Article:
I2C over long distance with RJ11 CAT3 cable: how EMI noise will effect differential (but not twisted) pair wires

I have several nodes with Cat3 RJ11 cable in my office. I need to do an I2C communication between several nodes over + 20m and read about the PCA9615 driver. Unfortunately, the Cat3 RJ11 cable has only 4 wires and there is no twisted pair. So do you think I'm going to have a big problem with that? Will EMI noise affect more or less the same the differential (but not twisted) signals?

• how long is a piece of string - or wire? how many errors can you tolerate in your application? noise immunity issues come down to following best practices and what is acceptable for the application. So I think you need to qualify your question quite a bit for anyone to answer. – danmcb Jan 20 at 12:21
• Some two years ago I tried PCA9615 with twisted and untwisted cables, including CAT5 but the results are disappointing. My conclusion is that EMI/noise are usually not the dominant factor. What is important is not to exit the wiring capacitance limit of 400pf. You might like to skim my old posts with some good references: (1) raspberrypi.org/forums/… (2) raspberrypi.org/forums/… /to continue, ... – tlfong01 Jan 20 at 13:10
• – tlfong01 Jan 20 at 13:11
• 20m is really pushing your luck. you'll need multiple tricks to get reliable i2c. (1) do not put SDA and SCL next to each other (2) some (small!) Rseries (3) AC termination (4) rate-limited open drain driver (5) constant current pull-up optimized for cable length (6) reduced bus speed – Pete W Jan 20 at 14:55
• the PCA9615 is made for twisted pair, won't work as well without – Pete W Jan 20 at 15:00

In a twisted pair, any external magnetic field that affects one loop of twist gets canceled out at the next loop of twist. This does not happen on a non-twisted wire pair as it is one single big loop.

• It doesn't happen on coax either (just for the record!). – Andy aka Jan 20 at 12:31
• I think that this is incorrect. In a twisted pair is generally a differential signal, and in this case we want common mode interference to have equal amplitude in each conductor. The twisting is basically just making sure that the two conductors have the same induced current. The twists do not actually cancel, they just keep the two conductors the same average distance from the source. In a coax, the mechanism is shielding, which is a completely different animal. en.wikipedia.org/wiki/Twisted_pair – danmcb Jan 20 at 12:48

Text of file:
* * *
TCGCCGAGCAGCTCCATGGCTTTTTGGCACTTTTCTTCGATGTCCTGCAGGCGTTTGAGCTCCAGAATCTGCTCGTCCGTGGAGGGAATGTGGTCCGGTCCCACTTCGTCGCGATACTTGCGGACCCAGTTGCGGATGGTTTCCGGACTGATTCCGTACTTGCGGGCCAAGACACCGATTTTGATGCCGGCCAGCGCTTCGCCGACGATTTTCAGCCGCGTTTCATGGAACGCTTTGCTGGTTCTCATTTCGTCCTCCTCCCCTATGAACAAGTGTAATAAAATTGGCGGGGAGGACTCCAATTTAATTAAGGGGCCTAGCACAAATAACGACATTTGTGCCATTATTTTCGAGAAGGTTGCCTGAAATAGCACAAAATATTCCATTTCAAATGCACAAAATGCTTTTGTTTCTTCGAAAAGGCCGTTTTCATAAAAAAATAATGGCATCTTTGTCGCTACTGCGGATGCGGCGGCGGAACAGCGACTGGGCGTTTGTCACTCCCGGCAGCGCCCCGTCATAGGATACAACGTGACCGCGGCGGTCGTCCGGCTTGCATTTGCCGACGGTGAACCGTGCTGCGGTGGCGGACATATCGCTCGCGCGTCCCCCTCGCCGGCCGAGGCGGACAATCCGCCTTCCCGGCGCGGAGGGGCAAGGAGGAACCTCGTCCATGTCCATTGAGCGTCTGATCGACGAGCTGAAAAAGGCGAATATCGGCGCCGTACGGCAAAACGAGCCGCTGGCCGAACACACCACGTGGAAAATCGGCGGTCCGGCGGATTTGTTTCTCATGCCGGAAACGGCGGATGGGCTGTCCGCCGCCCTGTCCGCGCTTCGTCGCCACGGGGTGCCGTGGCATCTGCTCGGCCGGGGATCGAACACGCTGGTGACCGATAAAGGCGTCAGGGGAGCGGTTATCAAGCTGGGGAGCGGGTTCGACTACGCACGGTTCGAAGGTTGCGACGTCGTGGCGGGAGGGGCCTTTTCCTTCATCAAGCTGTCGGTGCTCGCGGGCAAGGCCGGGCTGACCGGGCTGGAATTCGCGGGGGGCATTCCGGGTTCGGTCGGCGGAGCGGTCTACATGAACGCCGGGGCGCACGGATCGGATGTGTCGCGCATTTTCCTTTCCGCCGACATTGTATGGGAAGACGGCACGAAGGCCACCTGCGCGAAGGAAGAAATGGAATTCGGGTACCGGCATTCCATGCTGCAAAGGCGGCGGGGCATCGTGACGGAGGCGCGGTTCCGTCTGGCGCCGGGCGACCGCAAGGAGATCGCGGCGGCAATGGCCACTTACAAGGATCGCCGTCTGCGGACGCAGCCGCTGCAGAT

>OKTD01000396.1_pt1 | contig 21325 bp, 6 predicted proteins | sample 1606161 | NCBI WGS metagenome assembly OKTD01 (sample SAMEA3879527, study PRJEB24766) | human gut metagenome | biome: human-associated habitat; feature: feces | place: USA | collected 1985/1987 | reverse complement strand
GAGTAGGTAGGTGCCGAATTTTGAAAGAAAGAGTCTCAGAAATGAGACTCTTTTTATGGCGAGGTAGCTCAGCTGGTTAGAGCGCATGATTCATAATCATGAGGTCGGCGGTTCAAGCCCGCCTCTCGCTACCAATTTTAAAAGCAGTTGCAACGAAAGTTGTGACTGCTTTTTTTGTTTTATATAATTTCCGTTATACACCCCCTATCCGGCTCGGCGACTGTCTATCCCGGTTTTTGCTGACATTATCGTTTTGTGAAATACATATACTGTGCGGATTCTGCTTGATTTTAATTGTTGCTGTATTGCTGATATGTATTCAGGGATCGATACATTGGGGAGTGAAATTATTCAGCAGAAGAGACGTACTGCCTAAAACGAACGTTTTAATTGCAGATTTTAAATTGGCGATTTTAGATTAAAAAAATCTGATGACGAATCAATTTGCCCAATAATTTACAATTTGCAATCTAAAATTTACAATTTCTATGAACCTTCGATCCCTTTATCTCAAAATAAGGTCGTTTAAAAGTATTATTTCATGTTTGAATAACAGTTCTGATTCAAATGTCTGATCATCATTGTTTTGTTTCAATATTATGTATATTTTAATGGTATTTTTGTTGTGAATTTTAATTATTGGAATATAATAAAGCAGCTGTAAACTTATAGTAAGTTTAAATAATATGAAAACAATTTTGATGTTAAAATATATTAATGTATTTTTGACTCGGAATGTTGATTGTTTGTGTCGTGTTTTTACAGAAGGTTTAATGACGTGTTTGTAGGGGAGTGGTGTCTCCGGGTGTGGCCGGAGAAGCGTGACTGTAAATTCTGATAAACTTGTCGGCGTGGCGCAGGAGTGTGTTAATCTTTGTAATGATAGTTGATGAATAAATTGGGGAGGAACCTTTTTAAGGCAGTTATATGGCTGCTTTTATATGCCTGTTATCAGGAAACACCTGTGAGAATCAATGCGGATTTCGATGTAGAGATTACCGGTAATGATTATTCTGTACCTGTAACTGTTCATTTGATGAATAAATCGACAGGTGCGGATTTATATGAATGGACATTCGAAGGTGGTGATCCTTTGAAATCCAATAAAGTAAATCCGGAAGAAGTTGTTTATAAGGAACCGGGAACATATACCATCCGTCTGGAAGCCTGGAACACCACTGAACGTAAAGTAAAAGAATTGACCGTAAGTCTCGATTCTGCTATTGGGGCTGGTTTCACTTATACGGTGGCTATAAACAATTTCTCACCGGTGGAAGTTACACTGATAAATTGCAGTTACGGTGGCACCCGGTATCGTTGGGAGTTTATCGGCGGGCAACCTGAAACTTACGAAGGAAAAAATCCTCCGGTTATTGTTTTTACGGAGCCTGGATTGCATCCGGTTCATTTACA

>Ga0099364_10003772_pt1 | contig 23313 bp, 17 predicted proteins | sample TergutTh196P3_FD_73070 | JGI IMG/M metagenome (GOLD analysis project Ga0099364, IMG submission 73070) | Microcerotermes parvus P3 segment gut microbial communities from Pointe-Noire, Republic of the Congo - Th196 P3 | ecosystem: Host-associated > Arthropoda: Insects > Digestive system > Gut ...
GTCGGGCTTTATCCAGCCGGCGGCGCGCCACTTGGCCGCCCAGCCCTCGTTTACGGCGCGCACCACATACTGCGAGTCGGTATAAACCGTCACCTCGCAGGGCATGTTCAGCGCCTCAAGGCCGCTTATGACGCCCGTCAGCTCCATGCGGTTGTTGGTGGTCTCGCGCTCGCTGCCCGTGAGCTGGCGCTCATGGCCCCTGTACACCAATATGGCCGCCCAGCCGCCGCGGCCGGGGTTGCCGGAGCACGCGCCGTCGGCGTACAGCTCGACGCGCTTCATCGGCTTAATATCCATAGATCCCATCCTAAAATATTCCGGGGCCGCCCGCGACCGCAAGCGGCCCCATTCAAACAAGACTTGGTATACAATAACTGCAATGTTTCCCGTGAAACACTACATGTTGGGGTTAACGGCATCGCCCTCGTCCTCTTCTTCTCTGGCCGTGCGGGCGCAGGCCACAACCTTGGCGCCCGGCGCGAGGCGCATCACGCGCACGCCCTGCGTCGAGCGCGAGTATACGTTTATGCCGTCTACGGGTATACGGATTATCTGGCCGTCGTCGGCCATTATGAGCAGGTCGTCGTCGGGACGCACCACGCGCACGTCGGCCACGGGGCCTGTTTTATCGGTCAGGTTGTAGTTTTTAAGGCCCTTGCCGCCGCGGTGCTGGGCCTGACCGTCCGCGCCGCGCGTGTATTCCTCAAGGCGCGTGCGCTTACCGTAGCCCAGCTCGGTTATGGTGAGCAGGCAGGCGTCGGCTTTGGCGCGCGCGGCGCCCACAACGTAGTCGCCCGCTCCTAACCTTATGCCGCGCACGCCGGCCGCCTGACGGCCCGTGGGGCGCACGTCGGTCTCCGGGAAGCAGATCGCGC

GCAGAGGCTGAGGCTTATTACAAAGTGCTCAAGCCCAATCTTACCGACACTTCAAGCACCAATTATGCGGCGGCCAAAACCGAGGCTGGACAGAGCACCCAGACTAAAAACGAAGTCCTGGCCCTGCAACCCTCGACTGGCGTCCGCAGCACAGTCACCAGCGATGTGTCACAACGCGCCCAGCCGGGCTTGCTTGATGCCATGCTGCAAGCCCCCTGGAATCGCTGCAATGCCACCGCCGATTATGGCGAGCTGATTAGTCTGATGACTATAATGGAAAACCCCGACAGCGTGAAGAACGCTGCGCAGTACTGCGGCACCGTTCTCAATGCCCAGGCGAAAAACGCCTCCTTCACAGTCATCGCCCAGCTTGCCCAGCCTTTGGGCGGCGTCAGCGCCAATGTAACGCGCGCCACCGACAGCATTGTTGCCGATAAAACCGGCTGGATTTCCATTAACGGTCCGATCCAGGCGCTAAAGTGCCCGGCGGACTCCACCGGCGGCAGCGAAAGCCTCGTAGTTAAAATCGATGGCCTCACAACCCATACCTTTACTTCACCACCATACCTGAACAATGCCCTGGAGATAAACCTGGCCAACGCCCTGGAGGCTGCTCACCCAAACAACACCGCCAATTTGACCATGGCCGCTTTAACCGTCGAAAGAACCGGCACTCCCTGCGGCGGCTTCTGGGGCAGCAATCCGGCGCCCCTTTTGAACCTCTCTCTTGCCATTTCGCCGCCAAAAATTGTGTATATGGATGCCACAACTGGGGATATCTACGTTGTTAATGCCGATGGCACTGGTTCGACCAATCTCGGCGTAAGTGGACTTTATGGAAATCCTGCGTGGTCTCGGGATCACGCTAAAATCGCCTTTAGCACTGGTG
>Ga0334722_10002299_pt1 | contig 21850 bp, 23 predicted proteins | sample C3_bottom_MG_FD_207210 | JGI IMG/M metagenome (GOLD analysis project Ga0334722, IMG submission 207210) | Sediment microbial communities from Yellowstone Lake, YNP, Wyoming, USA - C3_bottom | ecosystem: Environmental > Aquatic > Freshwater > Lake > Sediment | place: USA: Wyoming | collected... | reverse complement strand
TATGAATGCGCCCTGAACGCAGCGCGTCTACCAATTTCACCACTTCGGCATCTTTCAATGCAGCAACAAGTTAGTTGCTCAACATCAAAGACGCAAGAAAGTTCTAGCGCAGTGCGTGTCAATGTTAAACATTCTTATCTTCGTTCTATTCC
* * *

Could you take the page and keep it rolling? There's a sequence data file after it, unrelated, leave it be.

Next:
• for interests sake, there also exists "star quad" for use with microphones, which takes the whole idea a step further - getting a balanced mic signal to the mixing desk across 30 feet of stage is a demanding app. en.wikipedia.org/wiki/Star_quad_cable – danmcb Jan 20 at 12:52
• @danmcb you need to be clear who you are addressing (me or Justme). If you are addressing my comment then you should put @andyaka in the message. – Andy aka Jan 20 at 13:16
• @andyaka both in fact. – danmcb Jan 20 at 13:17

I need to do an I2C communication between several nodes over + 20m and read about the PCA9615 driver

If you looked at the data sheet for the chip you'll see this diagram: -

The data sheet also says this: -

Construction of the differential transmission line is not device-dependent. PCB traces, open wiring, twisted-pair cables or a combination of these may be used. Twisted-pair cables offer the best performance. A typical twisted-pair transmission line cable has a characteristic impedance of ‘about 100 Ω’ and must be terminated at both ends in 100 Ω to prevent unwanted signal reflections.

And they say this: -

Telecom category 5 (‘CAT 5’) data cable is well suited for this task, but loose wires may also be used, with a reduction in performance.

So, they are not ruling out non-twisted pair when they say this Twisted-pair cables offer the best performance. However, do yourself a favour and cut out whatever error sources might happen.

Will EMI noise affect more or less the same the differential (but not twisted) signals?

It will produce more noise/interference in non-twisted pair cables.

• Thank for your response. "A typical twisted-pair transmission line cable has a characteristic impedance of ‘about 100 Ω’ and must be terminated at both ends in 100 Ω to prevent unwanted signal reflections." If i want to connect more than two nodes, lets say... 10 nodes to that bus, should I put a 100ohm terminator resistor in each node? – BossGandalf Jan 20 at 13:11
• @user273780 No, you only connect the 100 ohm resistors at the distance ends of the cable. – Andy aka Jan 20 at 13:13
• See figure 8 and 9 in the data sheet @user273780 – Andy aka Jan 20 at 13:32
• But in "star configuration" I have several nodes (+20 distance each) connecting in the same point. So if I put 100ohm resistor in that point, where I will put the other terminator resistor? – BossGandalf Jan 20 at 13:39
• Where have you seen this? If it were wired like that you would get problems with data reflections from each slave to the master. The master would also have to drive into a very low impedance as well and that won't work @user273780 – Andy aka Jan 20 at 13:42